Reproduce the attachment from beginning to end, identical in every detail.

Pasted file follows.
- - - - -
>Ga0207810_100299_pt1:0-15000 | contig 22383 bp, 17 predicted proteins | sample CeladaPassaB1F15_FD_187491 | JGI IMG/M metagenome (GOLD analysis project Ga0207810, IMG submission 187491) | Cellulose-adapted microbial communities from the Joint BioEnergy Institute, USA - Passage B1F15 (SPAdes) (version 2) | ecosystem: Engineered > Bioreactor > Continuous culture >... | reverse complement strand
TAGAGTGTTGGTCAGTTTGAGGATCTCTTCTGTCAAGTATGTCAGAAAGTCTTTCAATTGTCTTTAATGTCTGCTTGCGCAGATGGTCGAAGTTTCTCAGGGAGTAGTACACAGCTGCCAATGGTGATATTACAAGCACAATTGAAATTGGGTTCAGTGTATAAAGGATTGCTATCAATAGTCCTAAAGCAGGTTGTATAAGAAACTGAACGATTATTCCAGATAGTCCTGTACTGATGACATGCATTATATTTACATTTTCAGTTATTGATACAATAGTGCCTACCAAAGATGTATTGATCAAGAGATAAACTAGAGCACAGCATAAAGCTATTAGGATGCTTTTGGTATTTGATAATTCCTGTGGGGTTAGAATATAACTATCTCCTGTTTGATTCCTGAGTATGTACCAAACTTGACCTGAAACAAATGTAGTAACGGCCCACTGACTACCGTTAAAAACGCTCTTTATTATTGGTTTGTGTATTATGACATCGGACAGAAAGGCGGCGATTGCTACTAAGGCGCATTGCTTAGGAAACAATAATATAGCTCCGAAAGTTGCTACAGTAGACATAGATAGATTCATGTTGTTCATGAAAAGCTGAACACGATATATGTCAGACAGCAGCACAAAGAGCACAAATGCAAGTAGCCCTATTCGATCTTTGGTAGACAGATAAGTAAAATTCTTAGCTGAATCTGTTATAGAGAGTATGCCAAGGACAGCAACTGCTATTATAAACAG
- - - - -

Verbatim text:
>Ga0207810_100299_pt1:0-15000 | contig 22383 bp, 17 predicted proteins | sample CeladaPassaB1F15_FD_187491 | JGI IMG/M metagenome (GOLD analysis project Ga0207810, IMG submission 187491) | Cellulose-adapted microbial communities from the Joint BioEnergy Institute, USA - Passage B1F15 (SPAdes) (version 2) | ecosystem: Engineered > Bioreactor > Continuous culture >... | reverse complement strand
TAGAGTGTTGGTCAGTTTGAGGATCTCTTCTGTCAAGTATGTCAGAAAGTCTTTCAATTGTCTTTAATGTCTGCTTGCGCAGATGGTCGAAGTTTCTCAGGGAGTAGTACACAGCTGCCAATGGTGATATTACAAGCACAATTGAAATTGGGTTCAGTGTATAAAGGATTGCTATCAATAGTCCTAAAGCAGGTTGTATAAGAAACTGAACGATTATTCCAGATAGTCCTGTACTGATGACATGCATTATATTTACATTTTCAGTTATTGATACAATAGTGCCTACCAAAGATGTATTGATCAAGAGATAAACTAGAGCACAGCATAAAGCTATTAGGATGCTTTTGGTATTTGATAATTCCTGTGGGGTTAGAATATAACTATCTCCTGTTTGATTCCTGAGTATGTACCAAACTTGACCTGAAACAAATGTAGTAACGGCCCACTGACTACCGTTAAAAACGCTCTTTATTATTGGTTTGTGTATTATGACATCGGACAGAAAGGCGGCGATTGCTACTAAGGCGCATTGCTTAGGAAACAATAATATAGCTCCGAAAGTTGCTACAGTAGACATAGATAGATTCATGTTGTTCATGAAAAGCTGAACACGATATATGTCAGACAGCAGCACAAAGAGCACAAATGCAAGTAGCCCTATTCGATCTTTGGTAGACAGATAAGTAAAATTCTTAGCTGAATCTGTTATAGAGAGTATGCCAAGGACAGCAACTGCTATTATAAACAG